Council members said they want to revive what has become a ‘deflated’ Fourth of July weekend in recent years.
With tradition in mind, Steamboat Springs City Council decided the Fourth of July Parade will stay on Lincoln Avenue next year and that they would like to see the return of a late evening event — a time slot on America’s Birthday that has been vacant since the city stopped launching fireworks.
The decision comes after the city waited until June to make this decision for the most recent Fourth of July and things didn’t go as smoothly as hoped. Traffic was so bad at times that it was taking people 90 minutes to get across town.
But council members have also heard a lot of support for keeping the parade on Lincoln, arguing it is Steamboat’s biggest holiday for locals and is a crucial day for downtown businesses.
“Our town is definitely growing. ... To me, our traditions are even more important to keep, to teach the new people and keep what we have,” said Chris Dillenbeck, who owns F.M. Light & Sons.
“I feel like the city and organizations like the Chamber, who’ve been around for 100 years, really need to be the keepers of our community culture,” said Sarah Leonard, CEO of the Steamboat Springs Chamber. “There were obvious problems with traffic control, people were frustrated… Let’s try it again.”
In 2021 when Interstate 70 through Glenwood Canyon was closed and U.S. Highway 40 was the detour, the Colorado Department of Transportation required the city to move the parade off of Lincoln. While the Yampa Street rendition of the parade is viewed as a successful event by city staff, business owners downtown say it led to fewer people coming to their stores.
The obvious positive of a Yampa Street parade is reduced traffic impacts, but it is also a smaller area, meaning fewer people can enjoy the parade. CDOT staff have told the city they have no preference. While they would like U.S. 40 to be open, they also want to support community traditions.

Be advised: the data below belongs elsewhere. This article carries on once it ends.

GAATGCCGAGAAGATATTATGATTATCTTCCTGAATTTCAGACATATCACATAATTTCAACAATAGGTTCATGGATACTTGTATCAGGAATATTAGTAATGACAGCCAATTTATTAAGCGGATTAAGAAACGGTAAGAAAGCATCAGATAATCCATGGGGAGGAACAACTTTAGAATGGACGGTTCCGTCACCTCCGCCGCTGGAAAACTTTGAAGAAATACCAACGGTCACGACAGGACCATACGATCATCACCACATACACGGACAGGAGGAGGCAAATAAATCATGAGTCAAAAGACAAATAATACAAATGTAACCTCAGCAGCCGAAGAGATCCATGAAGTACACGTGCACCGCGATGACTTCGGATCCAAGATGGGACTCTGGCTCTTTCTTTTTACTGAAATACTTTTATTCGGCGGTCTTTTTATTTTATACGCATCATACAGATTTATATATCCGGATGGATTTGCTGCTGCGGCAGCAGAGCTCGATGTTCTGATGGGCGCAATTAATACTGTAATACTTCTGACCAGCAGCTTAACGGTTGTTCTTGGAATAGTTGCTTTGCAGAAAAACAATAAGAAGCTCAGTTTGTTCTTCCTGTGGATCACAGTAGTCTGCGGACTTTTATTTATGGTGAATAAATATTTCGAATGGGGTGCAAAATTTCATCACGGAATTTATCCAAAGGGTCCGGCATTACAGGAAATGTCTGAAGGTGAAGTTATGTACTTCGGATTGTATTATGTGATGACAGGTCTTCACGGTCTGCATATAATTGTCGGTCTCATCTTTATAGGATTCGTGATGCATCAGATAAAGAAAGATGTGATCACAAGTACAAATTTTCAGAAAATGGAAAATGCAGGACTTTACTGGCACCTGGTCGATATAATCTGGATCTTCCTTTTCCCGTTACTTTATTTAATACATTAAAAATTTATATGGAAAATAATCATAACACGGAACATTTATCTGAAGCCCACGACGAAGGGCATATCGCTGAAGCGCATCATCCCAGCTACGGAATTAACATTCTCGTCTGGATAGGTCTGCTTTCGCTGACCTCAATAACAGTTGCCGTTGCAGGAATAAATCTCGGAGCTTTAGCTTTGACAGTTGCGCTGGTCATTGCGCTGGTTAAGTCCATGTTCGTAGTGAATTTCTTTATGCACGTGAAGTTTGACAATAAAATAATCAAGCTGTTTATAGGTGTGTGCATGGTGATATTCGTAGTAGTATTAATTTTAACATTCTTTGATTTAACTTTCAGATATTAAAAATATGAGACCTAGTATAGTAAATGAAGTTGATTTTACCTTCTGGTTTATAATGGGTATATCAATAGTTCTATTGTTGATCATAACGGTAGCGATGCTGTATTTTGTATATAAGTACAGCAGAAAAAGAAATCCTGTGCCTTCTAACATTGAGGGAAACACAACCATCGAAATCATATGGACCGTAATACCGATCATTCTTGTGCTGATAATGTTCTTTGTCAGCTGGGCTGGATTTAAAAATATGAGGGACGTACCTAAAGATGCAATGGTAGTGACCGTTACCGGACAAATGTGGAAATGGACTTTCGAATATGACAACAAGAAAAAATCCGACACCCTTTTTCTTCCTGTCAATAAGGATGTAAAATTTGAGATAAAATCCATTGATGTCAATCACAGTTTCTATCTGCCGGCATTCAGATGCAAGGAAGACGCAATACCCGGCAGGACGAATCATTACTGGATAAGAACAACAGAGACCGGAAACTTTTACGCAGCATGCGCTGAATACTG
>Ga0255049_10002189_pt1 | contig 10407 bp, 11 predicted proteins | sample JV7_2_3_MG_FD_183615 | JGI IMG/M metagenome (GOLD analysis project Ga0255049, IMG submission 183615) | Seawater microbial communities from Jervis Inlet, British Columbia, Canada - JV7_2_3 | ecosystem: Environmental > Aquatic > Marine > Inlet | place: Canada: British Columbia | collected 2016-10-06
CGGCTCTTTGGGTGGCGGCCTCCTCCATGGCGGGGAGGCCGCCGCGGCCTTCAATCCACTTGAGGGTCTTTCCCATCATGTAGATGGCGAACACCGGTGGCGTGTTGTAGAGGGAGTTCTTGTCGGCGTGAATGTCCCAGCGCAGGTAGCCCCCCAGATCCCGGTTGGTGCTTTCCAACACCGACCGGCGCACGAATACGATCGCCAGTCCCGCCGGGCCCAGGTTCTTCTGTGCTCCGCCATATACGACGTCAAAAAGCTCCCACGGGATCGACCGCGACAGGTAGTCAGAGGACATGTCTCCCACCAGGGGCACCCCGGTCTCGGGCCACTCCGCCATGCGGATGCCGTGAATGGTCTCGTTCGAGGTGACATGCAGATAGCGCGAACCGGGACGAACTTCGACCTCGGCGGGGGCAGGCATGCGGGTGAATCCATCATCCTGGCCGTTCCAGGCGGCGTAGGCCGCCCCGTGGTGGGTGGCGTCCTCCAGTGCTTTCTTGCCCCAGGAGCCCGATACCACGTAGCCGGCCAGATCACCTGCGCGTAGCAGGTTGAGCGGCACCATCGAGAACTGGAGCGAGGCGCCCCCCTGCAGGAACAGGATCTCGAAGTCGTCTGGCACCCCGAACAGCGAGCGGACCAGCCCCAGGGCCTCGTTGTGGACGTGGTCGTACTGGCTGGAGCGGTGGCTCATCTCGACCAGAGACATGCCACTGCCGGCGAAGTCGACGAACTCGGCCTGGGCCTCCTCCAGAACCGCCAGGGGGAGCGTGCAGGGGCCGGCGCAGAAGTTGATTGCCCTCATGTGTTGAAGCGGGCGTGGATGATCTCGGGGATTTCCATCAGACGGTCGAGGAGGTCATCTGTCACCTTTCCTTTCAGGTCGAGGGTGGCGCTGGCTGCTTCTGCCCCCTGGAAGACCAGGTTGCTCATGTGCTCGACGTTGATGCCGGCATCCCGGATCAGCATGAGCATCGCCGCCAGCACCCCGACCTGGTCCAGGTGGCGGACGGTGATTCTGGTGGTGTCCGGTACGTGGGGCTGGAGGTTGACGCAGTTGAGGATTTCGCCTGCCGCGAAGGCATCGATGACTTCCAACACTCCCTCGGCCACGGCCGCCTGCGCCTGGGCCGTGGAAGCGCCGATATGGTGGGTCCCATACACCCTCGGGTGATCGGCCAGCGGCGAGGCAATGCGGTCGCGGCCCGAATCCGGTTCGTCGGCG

“The Fourth of July is the biggest day of the year for F.M. Light & Sons. It way outpaces any other day, even Christmas Eve,” Dillenbeck said. “When it was moved to Yampa, we did see a significant decrease in sales.”
There were positives to take away from the last Fourth of July Parade. While traffic was brought to a halt, the detour route did allow for first responders to have good response times. This has been an issue in the past, but Sgt. Even Nobel said officers were able to get through downtown in just two minutes during the last parade.
While Police Chief Mark Beckett made it clear he preferred moving the parade to Yampa Street, he said there were other factors to consider as well and his department would do whatever they could to make the event go smoothly.
“Is Yampa easier for us to address than Lincoln? Absolutely,” said Police Chief Mark Beckett. “My perspective on that is just one small piece of the pie, you know there’s all these other considerations.”
Council member Bryan Swintek said his gut reaction was to move the parade to Yampa, but ultimately wanted to try it again on Lincoln.
“If we messed up last year, I think we should try Lincoln again, but it cannot be a repeat of last year,” Swintek said. “If we messed up once, I don’t think tossing that tradition out the window at that point doesn’t seem wise. … Town has changed a lot. I think it would be really special if we could keep it on Lincoln.”
The decision made on Tuesday only impacts the 2024 parade, and the question of where to hold the parade will likely come back to Council each year for consideration going forward.
Council also directed staff to put out a call for event proposals to fill the hole left when Fourth of July Fireworks were canceled due to fire concerns. Currently, there are three events with the parade, Jumpin’ and Jammin’, and Steamboat Springs Pro Rodeo.
“Our Fourth of July weekend has been just deflated over the last couple of years and it seems to be getting worse,” said Council member Michael Buccino. “We have to solve the traffic problem.”
Representatives with Steamboat Symphony Orchestra have pitched an evening event that would pair music with a drone show put on by the same company Steamboat Resort used for their 60th Anniversary drone show earlier this year. The Rodeo has said they would support a night event at Howelsen Hill and have even offered to end the rodeo early if needed.
While council members did show support for a drone show, they decided to create a community committee to review events that are proposed and decide which one will get to happen in 2024. This committee will include two Council members and several community volunteers.
“This has to be open to people who want to do events,” said Council member Joella West. “It can’t just be a vote for the one event, as interesting as it is.”
Top Photo Caption: Steamboat Springs City Council decided to keep the 2024 Fourth of July Parade on Lincoln Avenue on Tuesday. (Dylan Anderson/The Yampa Valley Bugle)